It is not worth the bother and expense … except for a seller who can find gullible buyers.
As a participant in the Bid or Buy coin collectors’ forum noted in May 2010: “Why on earth are bidders paying upwards of R16 000 for 2008 Mandela birthday R5 graded MS61?! That’s like paying R400 000 for a 2005 Ford Fiesta … simply because the car dealer has fewer 2005 models in his showroom.”
Even the “very scarce” selling point will not last long as the popularity of this trade catches on.
In mid-October 2011, US grading house Numismatic Guaranty Corporation (NGC) said in the “Research” section of its website that it had graded more than 115 000 examples of mint-state Mandela 2008 coins.
And the National Association of Numismatic Societies has been informed that every month about 24 000 Mandela R5 birthday coins are sent for grading in the US, Peter Wilson, the chairman of the association, says.
“The biggest problem in numismatics at the moment is the Mandela R5 coin. That’s where the bulk of the rip-off is occurring. These guys (the sellers) are doing immeasurable damage to the noble hobby of numismatics.”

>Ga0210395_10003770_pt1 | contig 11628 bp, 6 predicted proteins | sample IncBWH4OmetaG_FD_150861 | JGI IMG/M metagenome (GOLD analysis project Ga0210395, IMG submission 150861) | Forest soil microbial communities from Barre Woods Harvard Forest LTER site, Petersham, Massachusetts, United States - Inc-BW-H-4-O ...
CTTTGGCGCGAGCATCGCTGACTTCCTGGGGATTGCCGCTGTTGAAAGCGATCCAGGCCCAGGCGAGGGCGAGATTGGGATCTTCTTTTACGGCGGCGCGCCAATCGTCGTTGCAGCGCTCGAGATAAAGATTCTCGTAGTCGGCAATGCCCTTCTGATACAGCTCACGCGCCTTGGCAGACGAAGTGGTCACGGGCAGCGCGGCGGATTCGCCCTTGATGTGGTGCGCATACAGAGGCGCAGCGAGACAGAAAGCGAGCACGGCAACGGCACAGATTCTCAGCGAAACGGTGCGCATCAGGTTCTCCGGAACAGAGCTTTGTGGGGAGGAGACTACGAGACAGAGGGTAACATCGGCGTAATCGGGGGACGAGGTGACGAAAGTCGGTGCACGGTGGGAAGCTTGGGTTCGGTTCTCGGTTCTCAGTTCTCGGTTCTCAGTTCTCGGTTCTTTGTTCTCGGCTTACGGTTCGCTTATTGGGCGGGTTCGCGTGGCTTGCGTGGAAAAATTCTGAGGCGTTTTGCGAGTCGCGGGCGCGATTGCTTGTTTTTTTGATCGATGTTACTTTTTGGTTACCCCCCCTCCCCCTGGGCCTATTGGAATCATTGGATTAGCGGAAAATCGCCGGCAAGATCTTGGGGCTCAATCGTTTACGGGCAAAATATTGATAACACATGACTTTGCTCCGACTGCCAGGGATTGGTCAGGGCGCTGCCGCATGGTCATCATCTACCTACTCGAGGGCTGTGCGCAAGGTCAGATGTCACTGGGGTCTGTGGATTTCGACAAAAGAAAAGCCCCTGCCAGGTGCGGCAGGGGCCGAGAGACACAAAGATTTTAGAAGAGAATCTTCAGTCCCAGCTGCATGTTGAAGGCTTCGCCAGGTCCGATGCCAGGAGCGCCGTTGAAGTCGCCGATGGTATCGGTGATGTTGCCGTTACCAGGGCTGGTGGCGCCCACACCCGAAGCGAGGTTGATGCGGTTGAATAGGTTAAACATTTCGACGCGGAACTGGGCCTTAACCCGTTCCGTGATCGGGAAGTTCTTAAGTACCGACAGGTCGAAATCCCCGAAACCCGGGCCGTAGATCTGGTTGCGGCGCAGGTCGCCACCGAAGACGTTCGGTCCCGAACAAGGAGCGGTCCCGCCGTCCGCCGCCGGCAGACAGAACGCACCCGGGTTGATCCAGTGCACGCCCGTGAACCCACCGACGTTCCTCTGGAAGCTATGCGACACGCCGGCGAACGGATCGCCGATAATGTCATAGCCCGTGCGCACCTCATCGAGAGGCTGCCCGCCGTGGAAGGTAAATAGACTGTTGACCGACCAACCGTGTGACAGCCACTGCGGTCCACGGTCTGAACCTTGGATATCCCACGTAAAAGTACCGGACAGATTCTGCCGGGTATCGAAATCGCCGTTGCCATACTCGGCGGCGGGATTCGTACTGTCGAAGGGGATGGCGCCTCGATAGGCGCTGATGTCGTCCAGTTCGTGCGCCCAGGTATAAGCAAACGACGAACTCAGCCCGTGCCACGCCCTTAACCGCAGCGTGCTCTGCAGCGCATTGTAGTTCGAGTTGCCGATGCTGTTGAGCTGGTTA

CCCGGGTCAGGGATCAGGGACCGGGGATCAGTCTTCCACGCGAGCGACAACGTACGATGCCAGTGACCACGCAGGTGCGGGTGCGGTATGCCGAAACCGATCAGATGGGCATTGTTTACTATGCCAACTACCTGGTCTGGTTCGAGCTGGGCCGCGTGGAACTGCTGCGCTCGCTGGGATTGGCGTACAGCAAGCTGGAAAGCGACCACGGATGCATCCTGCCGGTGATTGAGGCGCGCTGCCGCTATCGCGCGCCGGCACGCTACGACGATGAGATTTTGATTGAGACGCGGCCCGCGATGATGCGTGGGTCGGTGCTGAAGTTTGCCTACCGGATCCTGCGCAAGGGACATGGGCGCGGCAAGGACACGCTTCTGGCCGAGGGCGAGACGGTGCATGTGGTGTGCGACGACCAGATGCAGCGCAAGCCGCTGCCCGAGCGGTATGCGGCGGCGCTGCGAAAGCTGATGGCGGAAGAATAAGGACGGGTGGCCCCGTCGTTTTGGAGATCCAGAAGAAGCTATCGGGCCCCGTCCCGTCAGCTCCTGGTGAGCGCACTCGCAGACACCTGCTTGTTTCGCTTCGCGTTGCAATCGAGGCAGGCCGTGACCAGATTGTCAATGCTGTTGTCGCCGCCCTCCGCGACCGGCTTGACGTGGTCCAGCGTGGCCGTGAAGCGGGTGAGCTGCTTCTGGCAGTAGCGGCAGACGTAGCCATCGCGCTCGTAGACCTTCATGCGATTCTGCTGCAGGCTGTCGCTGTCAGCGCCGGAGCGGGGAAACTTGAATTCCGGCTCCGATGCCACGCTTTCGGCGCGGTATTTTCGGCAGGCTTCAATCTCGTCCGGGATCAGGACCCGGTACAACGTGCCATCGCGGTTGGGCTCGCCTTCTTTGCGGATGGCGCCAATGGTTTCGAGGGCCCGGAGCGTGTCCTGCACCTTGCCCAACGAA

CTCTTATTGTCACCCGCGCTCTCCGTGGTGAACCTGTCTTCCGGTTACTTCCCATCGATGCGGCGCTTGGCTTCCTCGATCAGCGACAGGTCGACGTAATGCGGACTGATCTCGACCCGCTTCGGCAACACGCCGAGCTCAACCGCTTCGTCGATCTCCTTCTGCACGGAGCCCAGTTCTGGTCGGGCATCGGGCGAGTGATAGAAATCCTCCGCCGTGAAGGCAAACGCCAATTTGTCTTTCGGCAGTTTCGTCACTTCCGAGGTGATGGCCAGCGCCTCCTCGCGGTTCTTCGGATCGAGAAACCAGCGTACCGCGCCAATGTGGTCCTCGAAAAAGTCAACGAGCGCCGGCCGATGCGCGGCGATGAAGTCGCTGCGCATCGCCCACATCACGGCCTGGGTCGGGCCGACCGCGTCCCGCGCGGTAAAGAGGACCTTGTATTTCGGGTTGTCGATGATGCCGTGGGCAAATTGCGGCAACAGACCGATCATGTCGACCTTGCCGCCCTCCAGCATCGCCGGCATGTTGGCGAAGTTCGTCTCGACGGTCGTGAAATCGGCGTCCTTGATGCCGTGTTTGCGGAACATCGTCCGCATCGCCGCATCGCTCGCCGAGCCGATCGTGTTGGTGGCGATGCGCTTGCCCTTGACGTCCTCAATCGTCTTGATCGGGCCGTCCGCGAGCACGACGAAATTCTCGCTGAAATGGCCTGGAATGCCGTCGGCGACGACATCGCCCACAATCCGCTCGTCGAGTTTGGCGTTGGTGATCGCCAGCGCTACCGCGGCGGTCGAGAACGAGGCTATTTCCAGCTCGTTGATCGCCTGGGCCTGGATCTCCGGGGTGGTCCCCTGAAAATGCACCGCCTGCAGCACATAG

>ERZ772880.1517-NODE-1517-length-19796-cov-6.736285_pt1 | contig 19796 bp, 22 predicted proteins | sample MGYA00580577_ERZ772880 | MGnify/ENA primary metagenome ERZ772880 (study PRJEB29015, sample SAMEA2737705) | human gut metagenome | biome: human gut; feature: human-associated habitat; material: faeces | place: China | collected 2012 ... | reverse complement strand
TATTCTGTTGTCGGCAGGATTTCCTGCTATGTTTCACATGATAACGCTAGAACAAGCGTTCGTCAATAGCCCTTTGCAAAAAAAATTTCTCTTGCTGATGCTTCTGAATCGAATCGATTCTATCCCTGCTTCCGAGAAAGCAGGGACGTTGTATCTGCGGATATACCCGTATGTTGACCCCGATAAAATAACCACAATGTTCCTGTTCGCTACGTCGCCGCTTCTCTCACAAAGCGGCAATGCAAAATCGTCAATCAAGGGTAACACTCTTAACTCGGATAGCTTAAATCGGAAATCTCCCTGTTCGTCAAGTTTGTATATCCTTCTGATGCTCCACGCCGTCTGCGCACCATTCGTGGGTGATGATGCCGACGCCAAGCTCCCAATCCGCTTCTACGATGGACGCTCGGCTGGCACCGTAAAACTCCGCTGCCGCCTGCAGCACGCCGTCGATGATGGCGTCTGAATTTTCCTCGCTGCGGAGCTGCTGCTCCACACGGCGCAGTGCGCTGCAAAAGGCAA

Wilson says prices have got to “ludicrous” levels.
What can be more ludicrous than one of these coins selling for R2.5 million?
The website of a Gauteng company, SA Coin, says that’s the price achieved for an uncirculated MS69-graded Mandela R5.
Gerrit Marx, the operations manager of SA Coin, confirms the company made the sale in June 2010 to a buyer who wants to remain anonymous. “When the MS69 was sold, there was only one of them in the world. The price was market-driven,” Marx says. “Because there was only one, the seller wanted that price. We got him a buyer.